As I mentioned earlier, the marginalisation of Asia is causing some structural changes in the way capital markets in the region are functioning, and I look for managers that have understood that structural change and are doing something about it.

  9. Do you believe that the risk control systems for managers in the region have improved significantly over the past year?

    I think one of the characteristics of the industry in Asia is that it's unapologetically dynamic. Many managers are running their first hedge fund; market characteristics are still changing rapidly; investor activity is developing, etc. One of the things I look for is the degree of organisational learning and appetite for internal change within a manager. Part of that is, of course, developing risk controls. So yes, many managers now have markedly different - and, on the whole, I believe more effective - risk controls compared with their initial phase, and that's admirable. I've invested with more than one manager that I wouldn't have considered initially, as not having the right controls in place (or not implementing those controls properly), but who has developed sufficiently over the years so as to instil comfort.
  10. Are you finding Asian investors interested in Asian or Japan-only fund-of-funds?

    There's huge interest in pure Japan fund-of-funds. I think the world has understood that regardless of what does or doesn't happen at the policy level, micro Japan is mutating rapidly, and that must create big opportunities on both sides of the balance sheet, and therefore Japan long/short equity, mainly, is the way to go, and that understanding these managers takes specialist research. One of the characteristics of the Japan space is how geographically spread it is. Our Japan fund-of-funds product uses managers in the U.S.A., London, Tokyo, Hong Kong, Singapore, and Sydney - we have analysts working in each of those locations and you really need that global reach to do Japan well.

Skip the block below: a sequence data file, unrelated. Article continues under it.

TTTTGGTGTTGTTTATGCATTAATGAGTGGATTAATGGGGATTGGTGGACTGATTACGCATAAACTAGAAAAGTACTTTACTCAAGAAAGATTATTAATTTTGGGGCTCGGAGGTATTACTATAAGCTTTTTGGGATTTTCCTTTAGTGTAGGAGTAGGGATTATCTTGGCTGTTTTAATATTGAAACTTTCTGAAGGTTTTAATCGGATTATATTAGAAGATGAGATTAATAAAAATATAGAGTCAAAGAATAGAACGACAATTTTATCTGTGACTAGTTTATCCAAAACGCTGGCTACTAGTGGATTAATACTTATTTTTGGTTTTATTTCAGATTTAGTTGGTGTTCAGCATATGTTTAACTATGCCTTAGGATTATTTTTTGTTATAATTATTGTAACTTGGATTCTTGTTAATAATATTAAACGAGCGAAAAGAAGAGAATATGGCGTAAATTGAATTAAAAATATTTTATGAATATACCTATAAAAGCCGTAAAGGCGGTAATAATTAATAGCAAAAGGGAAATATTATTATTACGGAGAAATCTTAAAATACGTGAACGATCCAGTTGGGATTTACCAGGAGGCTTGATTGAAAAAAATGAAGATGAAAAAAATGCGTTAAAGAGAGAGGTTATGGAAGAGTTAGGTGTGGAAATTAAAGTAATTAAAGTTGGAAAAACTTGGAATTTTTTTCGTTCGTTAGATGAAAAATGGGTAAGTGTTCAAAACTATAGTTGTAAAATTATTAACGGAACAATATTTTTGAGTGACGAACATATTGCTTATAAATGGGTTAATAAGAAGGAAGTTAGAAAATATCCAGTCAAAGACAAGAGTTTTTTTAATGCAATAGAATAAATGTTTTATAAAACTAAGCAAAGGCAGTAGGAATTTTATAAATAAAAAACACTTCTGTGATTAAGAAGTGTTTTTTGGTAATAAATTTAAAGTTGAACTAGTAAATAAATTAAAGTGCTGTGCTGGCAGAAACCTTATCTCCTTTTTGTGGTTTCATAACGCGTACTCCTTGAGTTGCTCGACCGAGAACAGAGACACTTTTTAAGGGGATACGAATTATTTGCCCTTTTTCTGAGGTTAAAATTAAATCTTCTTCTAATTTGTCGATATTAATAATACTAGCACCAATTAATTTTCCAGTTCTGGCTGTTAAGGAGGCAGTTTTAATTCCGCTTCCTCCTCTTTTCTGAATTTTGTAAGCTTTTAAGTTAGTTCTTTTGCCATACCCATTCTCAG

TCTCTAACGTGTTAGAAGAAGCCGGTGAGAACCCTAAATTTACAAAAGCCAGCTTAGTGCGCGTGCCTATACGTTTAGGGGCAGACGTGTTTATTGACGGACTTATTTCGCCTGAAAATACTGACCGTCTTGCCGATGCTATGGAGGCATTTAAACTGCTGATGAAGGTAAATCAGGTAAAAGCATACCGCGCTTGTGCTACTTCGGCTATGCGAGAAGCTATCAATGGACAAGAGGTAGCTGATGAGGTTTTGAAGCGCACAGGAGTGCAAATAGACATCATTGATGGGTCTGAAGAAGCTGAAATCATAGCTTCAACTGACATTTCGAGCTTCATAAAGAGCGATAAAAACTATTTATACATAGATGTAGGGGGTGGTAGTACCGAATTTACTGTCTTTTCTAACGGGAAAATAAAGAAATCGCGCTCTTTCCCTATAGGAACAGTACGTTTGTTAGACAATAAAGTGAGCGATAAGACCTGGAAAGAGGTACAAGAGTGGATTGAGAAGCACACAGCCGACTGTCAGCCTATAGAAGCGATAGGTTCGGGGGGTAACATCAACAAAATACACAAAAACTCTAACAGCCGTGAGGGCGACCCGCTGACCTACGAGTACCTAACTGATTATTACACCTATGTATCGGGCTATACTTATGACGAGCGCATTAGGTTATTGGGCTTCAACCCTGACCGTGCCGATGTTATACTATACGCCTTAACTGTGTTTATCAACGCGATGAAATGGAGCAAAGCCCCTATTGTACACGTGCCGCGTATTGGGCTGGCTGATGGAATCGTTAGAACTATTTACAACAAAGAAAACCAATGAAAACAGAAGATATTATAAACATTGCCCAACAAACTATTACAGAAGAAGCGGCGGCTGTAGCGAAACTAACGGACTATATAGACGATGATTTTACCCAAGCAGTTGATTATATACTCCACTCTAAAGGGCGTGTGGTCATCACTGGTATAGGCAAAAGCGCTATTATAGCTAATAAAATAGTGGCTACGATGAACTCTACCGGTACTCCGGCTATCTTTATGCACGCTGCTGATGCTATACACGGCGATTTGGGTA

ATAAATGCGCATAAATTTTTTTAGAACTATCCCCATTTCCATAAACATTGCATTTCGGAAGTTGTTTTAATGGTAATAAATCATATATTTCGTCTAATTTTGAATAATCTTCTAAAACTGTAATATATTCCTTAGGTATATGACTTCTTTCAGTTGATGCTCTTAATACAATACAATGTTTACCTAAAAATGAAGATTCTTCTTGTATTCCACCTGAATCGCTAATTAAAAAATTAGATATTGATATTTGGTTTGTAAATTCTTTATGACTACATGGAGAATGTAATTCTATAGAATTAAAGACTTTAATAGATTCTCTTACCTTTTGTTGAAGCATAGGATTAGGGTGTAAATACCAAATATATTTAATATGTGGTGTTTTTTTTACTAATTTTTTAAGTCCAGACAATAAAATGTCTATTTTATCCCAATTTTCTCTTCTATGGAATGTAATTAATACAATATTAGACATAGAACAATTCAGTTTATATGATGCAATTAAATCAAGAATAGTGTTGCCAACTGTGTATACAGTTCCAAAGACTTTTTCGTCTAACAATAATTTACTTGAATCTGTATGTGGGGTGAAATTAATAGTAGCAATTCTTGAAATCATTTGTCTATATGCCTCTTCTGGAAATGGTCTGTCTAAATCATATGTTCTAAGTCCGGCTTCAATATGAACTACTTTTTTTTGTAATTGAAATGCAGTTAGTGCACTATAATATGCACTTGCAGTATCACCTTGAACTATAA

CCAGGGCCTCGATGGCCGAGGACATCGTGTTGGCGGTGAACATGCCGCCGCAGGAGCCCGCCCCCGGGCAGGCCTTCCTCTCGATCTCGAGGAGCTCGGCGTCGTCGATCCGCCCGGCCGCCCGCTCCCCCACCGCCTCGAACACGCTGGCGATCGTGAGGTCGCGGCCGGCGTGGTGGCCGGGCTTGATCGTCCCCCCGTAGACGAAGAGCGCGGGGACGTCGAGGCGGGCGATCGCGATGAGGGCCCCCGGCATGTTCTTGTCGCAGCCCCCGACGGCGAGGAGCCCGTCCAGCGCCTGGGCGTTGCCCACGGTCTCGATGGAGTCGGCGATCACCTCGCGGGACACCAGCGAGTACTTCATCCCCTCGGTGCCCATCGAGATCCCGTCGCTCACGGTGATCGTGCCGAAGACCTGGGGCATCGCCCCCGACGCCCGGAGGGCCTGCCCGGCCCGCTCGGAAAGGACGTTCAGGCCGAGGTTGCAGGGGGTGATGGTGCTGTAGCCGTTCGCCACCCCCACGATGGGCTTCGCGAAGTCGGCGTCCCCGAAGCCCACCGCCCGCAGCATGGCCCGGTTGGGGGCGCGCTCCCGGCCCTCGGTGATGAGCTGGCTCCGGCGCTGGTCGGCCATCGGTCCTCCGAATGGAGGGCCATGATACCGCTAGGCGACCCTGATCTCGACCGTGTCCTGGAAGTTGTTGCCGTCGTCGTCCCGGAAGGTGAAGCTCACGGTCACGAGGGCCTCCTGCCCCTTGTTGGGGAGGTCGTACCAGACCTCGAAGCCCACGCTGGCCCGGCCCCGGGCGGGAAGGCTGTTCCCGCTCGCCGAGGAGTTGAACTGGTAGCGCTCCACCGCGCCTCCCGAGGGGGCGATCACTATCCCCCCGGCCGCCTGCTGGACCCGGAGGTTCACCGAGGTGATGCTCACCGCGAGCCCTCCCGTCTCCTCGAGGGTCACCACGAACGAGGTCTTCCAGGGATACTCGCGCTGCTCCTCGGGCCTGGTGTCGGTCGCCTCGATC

We don't see a huge demand for Asia ex-Japan fund-of-funds at the moment. I believe it's an attractive asset class, not because Asia is sexy, but because you can access an interesting pool of non-correlated talent that still has good capacity. That's not a high-profile story, and for now we don't have much capital invested relative to the research effort I've invested over the years in Asia. Much of the demand that my managers are seeing is from global portfolios adding in some Asian capacity (which we are also doing), which is an entirely sensible diversification now that there is sufficient quality in Asia.


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Investor Select Advisors